urban Masvingo, and 2) the city’s ability to raise funds
locally and operate independently from the central
government. Soon after his election in May 2001, ZANU-PF
organized a large, angry protest at the mayor’s office. A
few months later, a similar effort fizzled because ZANU-PF
was simply unable to find enough local people willing to
protest against the MDC, Chaimiti claimed. After the March
presidential election, a few ZANU-PF youth paraded around
town with a mock coffin labeled “MDC” and called for
retribution against MDC supporters. However, the retribution
failed to materialize, and Chaimiti reported that he has been
untouched by the threats of violence or actual violence that
befall so many other MDC officials. Furthermore, the city of
Masvingo now obtains 90 to 95 percent of its revenues from
local residents in the form of property taxes and service
revenues (water, sewerage, etc.). The rest of the funds come
from bond issues that must be approved by the Minister of
Local Government, but the city no longer receives any funds
directly from the central government, which is basically
broke, Chaimiti said. This gives local authorities much more
independence than they used to have. The GOZ is so desperate
for funds now that it is even trying to squeeze relatively
successful local governments for money. Masvingo has so far
resisted the pressure, and instead, has compelled the central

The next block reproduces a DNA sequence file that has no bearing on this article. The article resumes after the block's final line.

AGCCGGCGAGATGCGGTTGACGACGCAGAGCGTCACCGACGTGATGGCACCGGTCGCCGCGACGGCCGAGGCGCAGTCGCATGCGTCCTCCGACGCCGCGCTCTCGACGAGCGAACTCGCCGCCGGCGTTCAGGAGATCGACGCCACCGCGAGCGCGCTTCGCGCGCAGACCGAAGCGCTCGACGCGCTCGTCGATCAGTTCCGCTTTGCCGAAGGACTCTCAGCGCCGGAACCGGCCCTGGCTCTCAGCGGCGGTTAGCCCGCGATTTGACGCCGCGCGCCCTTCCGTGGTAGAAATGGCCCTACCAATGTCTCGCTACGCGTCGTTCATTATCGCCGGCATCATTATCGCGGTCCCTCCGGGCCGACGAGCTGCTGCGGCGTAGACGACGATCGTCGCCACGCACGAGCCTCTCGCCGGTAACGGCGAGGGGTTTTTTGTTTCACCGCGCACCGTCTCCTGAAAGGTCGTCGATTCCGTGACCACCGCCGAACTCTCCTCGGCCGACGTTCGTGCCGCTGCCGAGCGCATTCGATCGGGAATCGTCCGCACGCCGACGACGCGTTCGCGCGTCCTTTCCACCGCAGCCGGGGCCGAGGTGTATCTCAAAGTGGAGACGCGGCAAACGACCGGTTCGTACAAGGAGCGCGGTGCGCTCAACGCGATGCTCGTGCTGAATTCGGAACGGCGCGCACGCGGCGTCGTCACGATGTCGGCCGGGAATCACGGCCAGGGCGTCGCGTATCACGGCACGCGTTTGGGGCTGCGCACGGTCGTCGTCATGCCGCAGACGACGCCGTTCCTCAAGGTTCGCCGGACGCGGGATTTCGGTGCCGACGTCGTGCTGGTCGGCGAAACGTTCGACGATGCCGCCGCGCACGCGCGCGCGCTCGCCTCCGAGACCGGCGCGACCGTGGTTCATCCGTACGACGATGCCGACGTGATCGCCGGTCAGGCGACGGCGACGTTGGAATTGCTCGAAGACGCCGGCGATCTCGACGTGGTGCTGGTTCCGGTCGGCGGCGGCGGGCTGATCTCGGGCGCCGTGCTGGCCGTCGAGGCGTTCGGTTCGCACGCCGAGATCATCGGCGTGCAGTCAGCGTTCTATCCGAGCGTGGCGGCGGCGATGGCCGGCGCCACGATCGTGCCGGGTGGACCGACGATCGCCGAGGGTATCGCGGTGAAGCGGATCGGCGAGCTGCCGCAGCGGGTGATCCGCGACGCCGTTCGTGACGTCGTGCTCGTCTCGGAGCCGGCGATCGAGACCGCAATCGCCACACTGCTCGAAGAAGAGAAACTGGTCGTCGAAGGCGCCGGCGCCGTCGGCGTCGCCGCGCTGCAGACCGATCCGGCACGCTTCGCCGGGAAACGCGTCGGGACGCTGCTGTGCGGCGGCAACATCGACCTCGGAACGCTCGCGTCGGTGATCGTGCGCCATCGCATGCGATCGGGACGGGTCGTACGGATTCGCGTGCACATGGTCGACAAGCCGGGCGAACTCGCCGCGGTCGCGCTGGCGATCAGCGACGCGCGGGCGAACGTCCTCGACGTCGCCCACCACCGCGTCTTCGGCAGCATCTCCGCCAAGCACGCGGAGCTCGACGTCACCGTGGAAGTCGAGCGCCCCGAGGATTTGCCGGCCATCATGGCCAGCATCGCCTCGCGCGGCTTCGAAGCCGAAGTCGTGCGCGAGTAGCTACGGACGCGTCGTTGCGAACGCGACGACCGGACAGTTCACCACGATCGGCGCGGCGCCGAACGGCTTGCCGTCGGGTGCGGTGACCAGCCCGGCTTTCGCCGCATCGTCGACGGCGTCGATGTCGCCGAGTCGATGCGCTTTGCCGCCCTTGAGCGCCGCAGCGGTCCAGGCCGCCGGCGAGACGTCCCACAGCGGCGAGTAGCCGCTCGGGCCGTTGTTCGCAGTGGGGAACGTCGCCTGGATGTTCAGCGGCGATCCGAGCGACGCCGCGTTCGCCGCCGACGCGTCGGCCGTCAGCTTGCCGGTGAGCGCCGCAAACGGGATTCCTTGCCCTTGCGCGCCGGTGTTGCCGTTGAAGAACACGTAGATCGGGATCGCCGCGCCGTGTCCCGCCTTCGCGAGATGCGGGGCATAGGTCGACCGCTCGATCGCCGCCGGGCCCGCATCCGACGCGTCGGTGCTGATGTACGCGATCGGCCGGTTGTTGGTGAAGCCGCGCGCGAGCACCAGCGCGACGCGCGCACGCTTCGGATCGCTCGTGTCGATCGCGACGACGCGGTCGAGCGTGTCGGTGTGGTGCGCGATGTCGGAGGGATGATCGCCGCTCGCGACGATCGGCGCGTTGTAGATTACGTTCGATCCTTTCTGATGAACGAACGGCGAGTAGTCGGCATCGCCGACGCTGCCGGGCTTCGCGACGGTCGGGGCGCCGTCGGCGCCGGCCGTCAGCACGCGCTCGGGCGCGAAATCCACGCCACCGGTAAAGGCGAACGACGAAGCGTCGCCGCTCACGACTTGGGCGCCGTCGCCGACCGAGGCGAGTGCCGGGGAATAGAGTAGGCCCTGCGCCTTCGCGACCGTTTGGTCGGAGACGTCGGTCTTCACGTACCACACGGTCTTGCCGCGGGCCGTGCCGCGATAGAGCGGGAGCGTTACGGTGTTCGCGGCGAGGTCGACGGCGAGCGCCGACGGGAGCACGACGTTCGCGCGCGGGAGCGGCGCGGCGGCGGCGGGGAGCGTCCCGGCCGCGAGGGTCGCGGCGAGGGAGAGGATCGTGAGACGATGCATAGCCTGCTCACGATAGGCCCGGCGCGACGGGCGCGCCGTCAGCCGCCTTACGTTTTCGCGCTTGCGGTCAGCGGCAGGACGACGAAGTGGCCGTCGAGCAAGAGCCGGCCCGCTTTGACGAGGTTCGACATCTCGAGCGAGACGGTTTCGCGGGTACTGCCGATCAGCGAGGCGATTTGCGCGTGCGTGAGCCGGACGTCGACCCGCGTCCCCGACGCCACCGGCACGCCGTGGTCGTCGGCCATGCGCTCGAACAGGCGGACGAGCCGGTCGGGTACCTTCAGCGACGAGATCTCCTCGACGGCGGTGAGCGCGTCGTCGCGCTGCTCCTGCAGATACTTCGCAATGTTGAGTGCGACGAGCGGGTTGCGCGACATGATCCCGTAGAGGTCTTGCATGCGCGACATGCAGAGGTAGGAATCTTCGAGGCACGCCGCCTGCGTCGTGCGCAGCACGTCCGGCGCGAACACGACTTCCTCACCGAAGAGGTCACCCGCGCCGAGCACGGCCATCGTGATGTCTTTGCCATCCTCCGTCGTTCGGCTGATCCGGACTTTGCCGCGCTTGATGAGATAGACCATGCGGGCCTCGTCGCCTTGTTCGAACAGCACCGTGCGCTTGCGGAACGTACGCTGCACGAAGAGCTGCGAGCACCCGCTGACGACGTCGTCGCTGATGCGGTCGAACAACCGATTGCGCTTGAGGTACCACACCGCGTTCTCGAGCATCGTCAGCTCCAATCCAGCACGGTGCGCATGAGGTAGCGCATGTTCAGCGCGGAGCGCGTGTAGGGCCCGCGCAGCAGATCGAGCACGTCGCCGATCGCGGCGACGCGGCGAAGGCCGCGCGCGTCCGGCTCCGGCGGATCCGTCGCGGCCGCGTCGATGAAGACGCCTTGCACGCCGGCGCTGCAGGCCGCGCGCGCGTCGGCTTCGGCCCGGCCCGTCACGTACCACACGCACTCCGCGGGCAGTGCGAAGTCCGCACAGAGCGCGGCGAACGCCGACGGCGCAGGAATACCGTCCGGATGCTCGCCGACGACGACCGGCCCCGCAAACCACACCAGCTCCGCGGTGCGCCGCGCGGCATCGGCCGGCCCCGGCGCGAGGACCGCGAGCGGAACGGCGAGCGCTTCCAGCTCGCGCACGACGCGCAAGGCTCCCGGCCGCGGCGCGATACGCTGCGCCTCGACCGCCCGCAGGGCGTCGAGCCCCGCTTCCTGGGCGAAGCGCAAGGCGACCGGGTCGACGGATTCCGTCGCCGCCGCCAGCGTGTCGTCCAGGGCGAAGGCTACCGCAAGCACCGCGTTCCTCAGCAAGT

government to pay back service fees for the offices and
colleges that it operates in town. Chaimiti added that his
job is likely to get easier after council elections are held
in August of next year.
¶4. (C) Chaimiti took time to thank the USG for the
USAID-funded projects that have built 3,100 housing units in
two Masvingo suburbs, and for the USAID-funded good
governance project that has improved relations between the
City Council and the new Resident Taxpayers’ Association.
Chaimiti made a pitch for the U.S. to establish a sister-city
relationship with Masvingo and inform American cities that
they should not be overly wary of Zimbabwe, where they can
still be of help. The mayor noted that Masvingo’s
sister-city relationships with towns in Germany, Sweden and
the UK have yielded positive results. Kernan, Germany, for
example, has been very helpful by building two clinics in
Masvingo and providing hospital equipment.
¶5. (C) Comment: The City of Masvingo, with the oldest MDC
administration in Zimbabwe, provides a testing ground and
possible glimpse of what MDC/ZANU-PF cooperation could be
like for the new mayors of Harare and Chitungwiza (reftel).
However, ZANU-PF’s kid-glove treatment of Chaimiti is less
likely due to a genuine desire for cooperation than a
realization that its support in rural Masvingo is
half-hearted, and ZANU-PF rebel Eddison Zvobgo could mobilize
public opinion against the regime province-wide if it
inflamed the situation with attacks on the mayor.
Nonetheless, the GOZ has to be concerned with the growing
independence of local governments and the proving ground they
provide the MDC for its ability to govern responsibly in
direct contrast to the central government. It may be only a
matter of time before the GOZ turns its attention to this
growing “problem” and rewrites the legislation that governs
local authorities. End comment.